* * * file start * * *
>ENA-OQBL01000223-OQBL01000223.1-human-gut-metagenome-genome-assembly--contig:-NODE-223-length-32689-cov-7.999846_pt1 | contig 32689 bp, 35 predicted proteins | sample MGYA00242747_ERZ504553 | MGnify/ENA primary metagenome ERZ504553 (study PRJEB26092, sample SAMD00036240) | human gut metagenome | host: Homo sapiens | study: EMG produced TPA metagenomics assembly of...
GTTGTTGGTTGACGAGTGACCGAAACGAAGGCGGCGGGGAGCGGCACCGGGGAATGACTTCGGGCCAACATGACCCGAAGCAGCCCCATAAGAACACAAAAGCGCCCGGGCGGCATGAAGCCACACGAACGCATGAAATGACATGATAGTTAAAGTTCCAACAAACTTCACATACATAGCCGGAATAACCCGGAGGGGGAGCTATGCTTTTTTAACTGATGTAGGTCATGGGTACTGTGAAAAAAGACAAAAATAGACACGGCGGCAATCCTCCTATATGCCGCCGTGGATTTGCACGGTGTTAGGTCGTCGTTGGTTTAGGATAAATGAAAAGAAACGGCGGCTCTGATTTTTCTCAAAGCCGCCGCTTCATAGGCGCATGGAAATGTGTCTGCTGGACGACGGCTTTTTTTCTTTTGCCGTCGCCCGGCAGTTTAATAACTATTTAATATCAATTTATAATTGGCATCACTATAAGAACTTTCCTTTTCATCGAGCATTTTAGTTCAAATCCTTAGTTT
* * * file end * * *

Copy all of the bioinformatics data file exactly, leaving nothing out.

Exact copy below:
>ENA-OQBL01000223-OQBL01000223.1-human-gut-metagenome-genome-assembly--contig:-NODE-223-length-32689-cov-7.999846_pt1 | contig 32689 bp, 35 predicted proteins | sample MGYA00242747_ERZ504553 | MGnify/ENA primary metagenome ERZ504553 (study PRJEB26092, sample SAMD00036240) | human gut metagenome | host: Homo sapiens | study: EMG produced TPA metagenomics assembly of...
GTTGTTGGTTGACGAGTGACCGAAACGAAGGCGGCGGGGAGCGGCACCGGGGAATGACTTCGGGCCAACATGACCCGAAGCAGCCCCATAAGAACACAAAAGCGCCCGGGCGGCATGAAGCCACACGAACGCATGAAATGACATGATAGTTAAAGTTCCAACAAACTTCACATACATAGCCGGAATAACCCGGAGGGGGAGCTATGCTTTTTTAACTGATGTAGGTCATGGGTACTGTGAAAAAAGACAAAAATAGACACGGCGGCAATCCTCCTATATGCCGCCGTGGATTTGCACGGTGTTAGGTCGTCGTTGGTTTAGGATAAATGAAAAGAAACGGCGGCTCTGATTTTTCTCAAAGCCGCCGCTTCATAGGCGCATGGAAATGTGTCTGCTGGACGACGGCTTTTTTTCTTTTGCCGTCGCCCGGCAGTTTAATAACTATTTAATATCAATTTATAATTGGCATCACTATAAGAACTTTCCTTTTCATCGAGCATTTTAGTTCAAATCCTTAGTTT